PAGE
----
Retired from education after serving 30 years (twenty-eight as an English teacher and two years as a new-teacher mentor), Shirley enjoys her life with family and friends while serving her community, church, and school in Corpus Christi, Texas. She is the creator and managing editor of The Paper Trail, an online news/blog site that serves to offer new, in-depth, and insightful responses to the events of the day.

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“Give Old Don a Holler!”

Front Page, Government and Politics, Opinion/Editorial


     “When you get the s*** kicked out of you for long enough, and long enough, and long enough – you have a tendency to say what you really mean. In other words, you have all the pretense beat out of you.” – Charles Bukowski

     Don Trump has done it again. Chicago has decided that he’s no daisy, and they are correct. No matter the time, place, or context, Old Don has inspired action, both salty and sweet. I’m not sure if such a unique campaign has ever been run in the history of America (certainly not in my lifetime). I’m also not sure whether it’s good or bad. I am sure, however, that Mr. Trump has turned the feel of this young campaign into the equivalent of a heavily touted UFC fight. Tonight, the fight came to a head when ten-thousand protesters, wailing like banshees, broke out in (mild) violence during an otherwise counter-productive left-winged effort. If the goal was to prevent Trump from speaking, they were about as effective as The Bay of Pigs. Within the current state of affairs, Trump has found a way to be as loud when his mouth is closed as he is when it is open. Meanwhile, CNN (the so-called unbiased network) is on a savage search for any piece of minutia they can find that might serve to spill the blood on Donald’s hands. Unfortunately, the proverbial glove does not fit. Trump responded in sound political accord by cancelling the rally, claiming that he didn’t “want to see anyone get hurt.” From the perspective of political spin (which is the dominant whole of a presidential election), these protesters have done to Donald Trump what a home-run derby pitcher would do for “The Sultan of Swat,” and Old Don was gifted with nothing shy of a walk-off home-run. Cruz and Rubio, meanwhile, are left picking at the media scraps, each choosing to respond in predictable fashion, claiming that the antics of these scorned protesters should be attributed to the candidate for whom their mob mentality is directed.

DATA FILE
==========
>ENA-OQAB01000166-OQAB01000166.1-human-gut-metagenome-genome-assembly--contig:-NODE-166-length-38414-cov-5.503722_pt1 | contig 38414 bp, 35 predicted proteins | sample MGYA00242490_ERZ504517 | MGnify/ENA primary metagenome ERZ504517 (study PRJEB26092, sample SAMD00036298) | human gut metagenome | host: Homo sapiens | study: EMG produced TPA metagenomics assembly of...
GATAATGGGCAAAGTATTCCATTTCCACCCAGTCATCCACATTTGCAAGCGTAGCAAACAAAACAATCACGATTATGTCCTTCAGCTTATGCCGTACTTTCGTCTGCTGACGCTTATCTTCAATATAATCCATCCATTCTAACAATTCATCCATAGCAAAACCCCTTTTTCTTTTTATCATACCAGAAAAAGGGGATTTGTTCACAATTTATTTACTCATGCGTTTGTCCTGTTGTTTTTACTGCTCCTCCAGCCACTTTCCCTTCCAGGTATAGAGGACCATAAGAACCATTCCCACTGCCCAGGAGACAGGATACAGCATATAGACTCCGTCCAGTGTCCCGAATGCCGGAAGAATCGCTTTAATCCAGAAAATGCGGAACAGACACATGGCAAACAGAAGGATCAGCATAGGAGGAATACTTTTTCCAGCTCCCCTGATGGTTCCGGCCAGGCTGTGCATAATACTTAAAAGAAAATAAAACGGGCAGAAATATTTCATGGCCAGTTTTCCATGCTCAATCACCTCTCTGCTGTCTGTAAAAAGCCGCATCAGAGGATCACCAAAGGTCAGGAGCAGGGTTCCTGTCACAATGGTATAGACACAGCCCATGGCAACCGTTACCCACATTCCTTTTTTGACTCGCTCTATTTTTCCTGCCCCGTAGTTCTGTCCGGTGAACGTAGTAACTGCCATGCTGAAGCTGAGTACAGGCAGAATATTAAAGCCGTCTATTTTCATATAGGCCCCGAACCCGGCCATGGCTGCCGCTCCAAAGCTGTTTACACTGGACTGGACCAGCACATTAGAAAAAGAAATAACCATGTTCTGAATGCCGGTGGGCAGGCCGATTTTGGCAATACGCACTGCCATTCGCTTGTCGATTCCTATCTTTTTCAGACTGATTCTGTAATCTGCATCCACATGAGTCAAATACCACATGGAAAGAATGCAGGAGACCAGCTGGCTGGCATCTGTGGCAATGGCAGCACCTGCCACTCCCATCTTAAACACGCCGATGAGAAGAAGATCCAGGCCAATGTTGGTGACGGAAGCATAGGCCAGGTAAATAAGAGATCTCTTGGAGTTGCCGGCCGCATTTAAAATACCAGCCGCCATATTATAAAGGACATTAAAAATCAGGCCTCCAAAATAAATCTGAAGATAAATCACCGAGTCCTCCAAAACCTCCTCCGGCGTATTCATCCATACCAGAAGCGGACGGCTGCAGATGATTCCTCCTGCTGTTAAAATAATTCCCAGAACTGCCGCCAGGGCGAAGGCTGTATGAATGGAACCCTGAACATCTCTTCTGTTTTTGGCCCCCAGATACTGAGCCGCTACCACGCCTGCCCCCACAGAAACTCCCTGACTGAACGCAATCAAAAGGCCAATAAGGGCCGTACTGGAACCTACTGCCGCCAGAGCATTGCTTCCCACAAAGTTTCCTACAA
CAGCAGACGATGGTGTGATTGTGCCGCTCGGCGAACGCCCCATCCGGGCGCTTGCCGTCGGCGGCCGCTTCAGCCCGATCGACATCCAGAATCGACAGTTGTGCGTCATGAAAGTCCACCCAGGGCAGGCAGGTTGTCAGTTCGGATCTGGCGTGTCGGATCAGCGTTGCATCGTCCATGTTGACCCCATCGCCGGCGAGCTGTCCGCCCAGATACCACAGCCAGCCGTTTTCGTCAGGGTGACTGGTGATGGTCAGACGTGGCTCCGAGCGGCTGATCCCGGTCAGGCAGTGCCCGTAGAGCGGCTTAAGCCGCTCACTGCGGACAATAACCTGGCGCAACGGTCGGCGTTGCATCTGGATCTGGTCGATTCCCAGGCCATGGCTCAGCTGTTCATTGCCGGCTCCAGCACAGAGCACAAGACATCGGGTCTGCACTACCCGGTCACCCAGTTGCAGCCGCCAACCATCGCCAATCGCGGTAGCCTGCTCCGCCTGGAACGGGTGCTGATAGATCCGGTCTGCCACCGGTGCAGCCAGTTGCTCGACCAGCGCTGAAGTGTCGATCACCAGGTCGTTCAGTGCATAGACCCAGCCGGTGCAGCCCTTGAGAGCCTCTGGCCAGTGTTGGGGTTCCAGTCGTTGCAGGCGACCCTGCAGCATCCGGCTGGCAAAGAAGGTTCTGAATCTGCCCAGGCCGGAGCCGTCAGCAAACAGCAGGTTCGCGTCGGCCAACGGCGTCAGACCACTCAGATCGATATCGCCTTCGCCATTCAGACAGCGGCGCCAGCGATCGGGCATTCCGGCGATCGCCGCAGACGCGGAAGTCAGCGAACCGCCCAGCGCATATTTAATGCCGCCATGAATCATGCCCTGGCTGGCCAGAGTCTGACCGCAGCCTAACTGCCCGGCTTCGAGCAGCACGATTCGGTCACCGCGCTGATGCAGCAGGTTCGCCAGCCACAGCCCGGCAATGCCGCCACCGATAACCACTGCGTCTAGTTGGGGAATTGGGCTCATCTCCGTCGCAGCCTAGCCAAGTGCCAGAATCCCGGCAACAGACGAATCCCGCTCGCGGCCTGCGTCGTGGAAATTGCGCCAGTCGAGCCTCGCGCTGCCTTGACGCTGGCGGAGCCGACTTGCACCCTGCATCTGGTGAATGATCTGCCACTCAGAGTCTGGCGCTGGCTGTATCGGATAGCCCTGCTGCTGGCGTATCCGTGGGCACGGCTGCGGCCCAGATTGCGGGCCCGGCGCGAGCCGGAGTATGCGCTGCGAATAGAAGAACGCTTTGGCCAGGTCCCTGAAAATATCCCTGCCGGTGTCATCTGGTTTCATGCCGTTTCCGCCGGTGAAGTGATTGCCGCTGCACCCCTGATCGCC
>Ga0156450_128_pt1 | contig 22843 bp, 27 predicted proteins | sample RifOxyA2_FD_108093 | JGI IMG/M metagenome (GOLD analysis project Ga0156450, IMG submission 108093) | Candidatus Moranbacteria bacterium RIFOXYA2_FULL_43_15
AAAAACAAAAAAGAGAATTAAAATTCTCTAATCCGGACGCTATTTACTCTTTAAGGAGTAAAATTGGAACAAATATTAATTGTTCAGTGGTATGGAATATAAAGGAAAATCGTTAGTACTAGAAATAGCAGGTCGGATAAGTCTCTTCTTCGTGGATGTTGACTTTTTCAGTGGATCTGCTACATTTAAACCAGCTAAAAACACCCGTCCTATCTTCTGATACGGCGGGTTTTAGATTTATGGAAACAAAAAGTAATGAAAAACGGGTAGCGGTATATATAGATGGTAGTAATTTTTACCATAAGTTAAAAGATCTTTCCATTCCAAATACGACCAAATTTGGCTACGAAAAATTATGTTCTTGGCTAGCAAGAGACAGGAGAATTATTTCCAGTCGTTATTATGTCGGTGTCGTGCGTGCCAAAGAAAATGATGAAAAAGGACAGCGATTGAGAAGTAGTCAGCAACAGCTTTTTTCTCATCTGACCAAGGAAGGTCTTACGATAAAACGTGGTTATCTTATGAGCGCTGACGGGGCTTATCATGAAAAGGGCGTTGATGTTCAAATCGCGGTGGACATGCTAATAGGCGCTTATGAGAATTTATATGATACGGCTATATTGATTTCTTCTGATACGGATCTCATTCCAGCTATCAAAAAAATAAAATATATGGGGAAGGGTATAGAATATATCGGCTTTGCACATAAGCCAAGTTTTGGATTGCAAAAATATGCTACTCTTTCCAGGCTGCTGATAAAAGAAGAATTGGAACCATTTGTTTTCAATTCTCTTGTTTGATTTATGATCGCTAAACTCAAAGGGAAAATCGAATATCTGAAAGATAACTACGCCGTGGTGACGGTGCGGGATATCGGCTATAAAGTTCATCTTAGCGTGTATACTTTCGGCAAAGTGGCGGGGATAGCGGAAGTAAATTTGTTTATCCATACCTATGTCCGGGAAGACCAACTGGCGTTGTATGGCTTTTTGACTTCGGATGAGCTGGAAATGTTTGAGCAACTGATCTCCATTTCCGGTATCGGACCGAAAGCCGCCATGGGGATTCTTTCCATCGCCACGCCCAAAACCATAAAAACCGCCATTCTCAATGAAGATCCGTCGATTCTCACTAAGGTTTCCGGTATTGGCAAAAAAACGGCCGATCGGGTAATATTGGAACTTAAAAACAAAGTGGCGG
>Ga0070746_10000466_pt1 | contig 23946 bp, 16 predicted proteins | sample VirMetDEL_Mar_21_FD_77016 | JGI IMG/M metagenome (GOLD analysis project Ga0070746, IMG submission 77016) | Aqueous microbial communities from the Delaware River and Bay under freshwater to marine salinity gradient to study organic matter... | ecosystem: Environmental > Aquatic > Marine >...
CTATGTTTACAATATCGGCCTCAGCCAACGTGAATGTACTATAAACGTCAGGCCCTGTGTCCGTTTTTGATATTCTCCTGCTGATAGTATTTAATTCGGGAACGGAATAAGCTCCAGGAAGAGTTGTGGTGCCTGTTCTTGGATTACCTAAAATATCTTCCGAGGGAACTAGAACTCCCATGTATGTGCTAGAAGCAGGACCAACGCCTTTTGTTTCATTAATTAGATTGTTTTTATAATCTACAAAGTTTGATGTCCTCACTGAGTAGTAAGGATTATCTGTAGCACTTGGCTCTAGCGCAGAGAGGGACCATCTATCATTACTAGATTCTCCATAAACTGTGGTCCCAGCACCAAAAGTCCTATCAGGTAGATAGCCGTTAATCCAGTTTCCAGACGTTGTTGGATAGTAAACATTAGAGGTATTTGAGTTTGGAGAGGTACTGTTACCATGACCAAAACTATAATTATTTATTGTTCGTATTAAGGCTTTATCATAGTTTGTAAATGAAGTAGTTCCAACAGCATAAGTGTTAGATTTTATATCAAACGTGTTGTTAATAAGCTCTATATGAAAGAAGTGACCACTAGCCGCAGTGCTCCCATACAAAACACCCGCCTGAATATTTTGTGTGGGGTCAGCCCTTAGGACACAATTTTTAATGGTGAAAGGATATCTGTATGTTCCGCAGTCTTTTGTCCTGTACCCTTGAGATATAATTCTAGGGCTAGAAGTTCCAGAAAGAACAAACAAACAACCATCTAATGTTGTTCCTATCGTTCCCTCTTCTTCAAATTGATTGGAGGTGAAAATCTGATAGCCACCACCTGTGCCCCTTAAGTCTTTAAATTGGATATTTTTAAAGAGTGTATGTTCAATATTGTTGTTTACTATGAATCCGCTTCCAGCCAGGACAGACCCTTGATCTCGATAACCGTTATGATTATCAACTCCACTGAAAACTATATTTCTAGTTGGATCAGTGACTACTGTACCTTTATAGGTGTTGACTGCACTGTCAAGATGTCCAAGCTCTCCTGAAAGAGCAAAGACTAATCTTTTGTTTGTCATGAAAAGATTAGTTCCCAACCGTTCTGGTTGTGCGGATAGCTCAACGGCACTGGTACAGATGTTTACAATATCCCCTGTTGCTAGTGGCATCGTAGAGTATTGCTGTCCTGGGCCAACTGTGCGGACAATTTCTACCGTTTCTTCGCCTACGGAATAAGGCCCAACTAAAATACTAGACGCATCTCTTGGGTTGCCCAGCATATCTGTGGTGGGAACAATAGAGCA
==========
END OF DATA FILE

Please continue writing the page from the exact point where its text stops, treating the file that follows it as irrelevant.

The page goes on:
Trump, in spite of a bout of unusually graceful politicking, remains steadfast as not only the leader of the GOP race, but also as the most highly touted prospective economic savior. “People are tired of losing jobs to Mexico, and China, and Japan…” I suppose he must be correct in his remarks, but I have recently decided that there is cause for concern when considering the ostensible strength of Mr. Trump’s economic proposals for solution. As much as one can agree with his take about the hard-working Americans who are fed up with jobs being sent over seas or being filled domestically by illegal immigrants, questions must be asked: Who will fill the domestic jobs that are currently being done in large part by Mexican illegals? How much will it cost to cover the domestic wage standards to cover the production of goods that are currently being manufactured over seas? Will the owners of these companies simply pay higher wages to American workers without raising the price of their products? How will consumers really be affected by such a seemingly pro-American attitude toward improving the domestic state of economic affairs?

     In the words of Mark Twain, “There is nothing sadder than a young pessimist,” and taken a step further, nothing more hopeful than an old optimist. Donald Trump fits neither bill, but somehow, he has shaken in titanic fashion the political grounds upon which the American government prefers to walk. For that, I appreciate his efforts. After all, when you are walking in the wrong direction, a step backward is a step in the direction of progress.

Matthew Thornton is an Austin-based artist and a history teacher. Originally from Corpus Christi, his wide-sweeping artistic interests range from writing and film-making to photography and painting. His work and studies explore patterns within the endless nuance of life as he remains constantly in search of the so-called, “big picture”.